Last winter, Don Pedro Reservoir’s water level had dropped so much that the Eagle-Shawmut Mine’s stamp mill foundation emerged from the drink. The mine is on the eastern side of the lake, alongside the Woods Creek tributary arm of the reservoir.
It became the rage for tourists, kayakers and TV crews who shot footage and then moved on to the next sound/visual bite to accentuate the drought.
However, first, while the TV types referred to the foundation as the mine, the actual mine went more than 2,000 feet into the mountain and operated from about 1850 until 1942. The visible foundation was from its stamp mill and chlorination plant, where rock removed from the mine was pulverized before the gold was extracted using the so-called cyanide process.
A second fact is that even in great rainfall years, at least some part of the five-story concrete foundation usually appears. Don Pedro Reservoir was built by the Modesto and Turlock irrigation districts to provide water to farms in the San Joaquin Valley. By the end of any irrigation season, and with fish survival also demanding water, the reservoir level is going to drop noticeably and some of the stamp mill foundation will surface.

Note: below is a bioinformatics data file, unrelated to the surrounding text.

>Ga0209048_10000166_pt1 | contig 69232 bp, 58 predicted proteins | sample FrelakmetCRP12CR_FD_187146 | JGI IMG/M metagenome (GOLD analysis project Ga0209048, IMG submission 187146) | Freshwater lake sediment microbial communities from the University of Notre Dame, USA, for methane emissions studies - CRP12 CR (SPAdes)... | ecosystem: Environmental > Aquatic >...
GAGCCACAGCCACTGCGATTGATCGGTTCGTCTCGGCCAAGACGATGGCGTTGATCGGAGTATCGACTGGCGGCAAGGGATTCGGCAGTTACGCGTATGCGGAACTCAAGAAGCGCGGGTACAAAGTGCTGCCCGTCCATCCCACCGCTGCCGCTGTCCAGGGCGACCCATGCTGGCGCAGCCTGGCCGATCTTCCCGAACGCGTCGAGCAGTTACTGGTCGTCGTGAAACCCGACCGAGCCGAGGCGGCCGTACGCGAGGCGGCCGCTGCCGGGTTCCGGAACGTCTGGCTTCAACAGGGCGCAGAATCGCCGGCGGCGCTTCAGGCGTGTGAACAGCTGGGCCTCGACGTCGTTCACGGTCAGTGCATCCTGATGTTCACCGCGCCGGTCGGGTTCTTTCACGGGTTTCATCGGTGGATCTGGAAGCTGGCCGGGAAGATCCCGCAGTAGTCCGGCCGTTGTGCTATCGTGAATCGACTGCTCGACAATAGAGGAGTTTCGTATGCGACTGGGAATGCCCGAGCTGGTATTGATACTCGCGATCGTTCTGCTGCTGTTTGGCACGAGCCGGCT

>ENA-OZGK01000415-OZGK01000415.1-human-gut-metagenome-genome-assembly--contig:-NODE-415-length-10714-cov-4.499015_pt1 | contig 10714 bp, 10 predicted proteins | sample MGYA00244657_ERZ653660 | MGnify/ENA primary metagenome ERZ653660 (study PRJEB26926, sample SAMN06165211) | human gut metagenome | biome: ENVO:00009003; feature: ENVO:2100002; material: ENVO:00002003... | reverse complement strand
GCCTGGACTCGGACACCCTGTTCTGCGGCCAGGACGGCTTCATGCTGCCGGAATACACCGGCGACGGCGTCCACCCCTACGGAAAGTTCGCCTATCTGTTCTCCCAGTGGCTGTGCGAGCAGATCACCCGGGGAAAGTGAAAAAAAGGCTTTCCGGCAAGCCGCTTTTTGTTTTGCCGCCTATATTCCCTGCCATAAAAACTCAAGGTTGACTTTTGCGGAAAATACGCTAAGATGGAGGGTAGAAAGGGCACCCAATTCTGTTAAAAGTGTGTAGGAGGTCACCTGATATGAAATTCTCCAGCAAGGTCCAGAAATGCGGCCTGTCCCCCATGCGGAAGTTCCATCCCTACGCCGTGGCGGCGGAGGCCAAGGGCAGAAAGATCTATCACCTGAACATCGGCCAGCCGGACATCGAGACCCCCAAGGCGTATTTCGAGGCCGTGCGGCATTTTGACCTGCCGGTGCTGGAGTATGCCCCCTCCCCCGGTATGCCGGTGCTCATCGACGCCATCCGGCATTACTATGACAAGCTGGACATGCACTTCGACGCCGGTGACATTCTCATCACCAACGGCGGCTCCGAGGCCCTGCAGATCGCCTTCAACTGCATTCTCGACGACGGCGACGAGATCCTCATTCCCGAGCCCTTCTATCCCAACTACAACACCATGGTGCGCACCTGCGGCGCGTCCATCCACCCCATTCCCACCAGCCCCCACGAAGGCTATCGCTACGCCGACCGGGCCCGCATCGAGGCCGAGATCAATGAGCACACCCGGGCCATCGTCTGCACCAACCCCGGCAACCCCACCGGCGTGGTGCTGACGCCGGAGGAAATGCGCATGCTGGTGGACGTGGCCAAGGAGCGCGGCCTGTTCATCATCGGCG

A visit to the reservoir today offers a stark reminder of how how much the water level has dropped since January, with more to go. Even so, the old Don Pedro Dam downstream isn’t expected to be visible this year, Modesto Irrigation District’s Melissa Williams said. And what about old town site of Jacksonville?
“The Jacksonville town site foundations will remain submerged this year,” Williams said. “They lie between elevations 640 and 650 feet (above sea level), so they will remain about 30 to 40 feet under water based on our current low lake level projection of 682 feet.”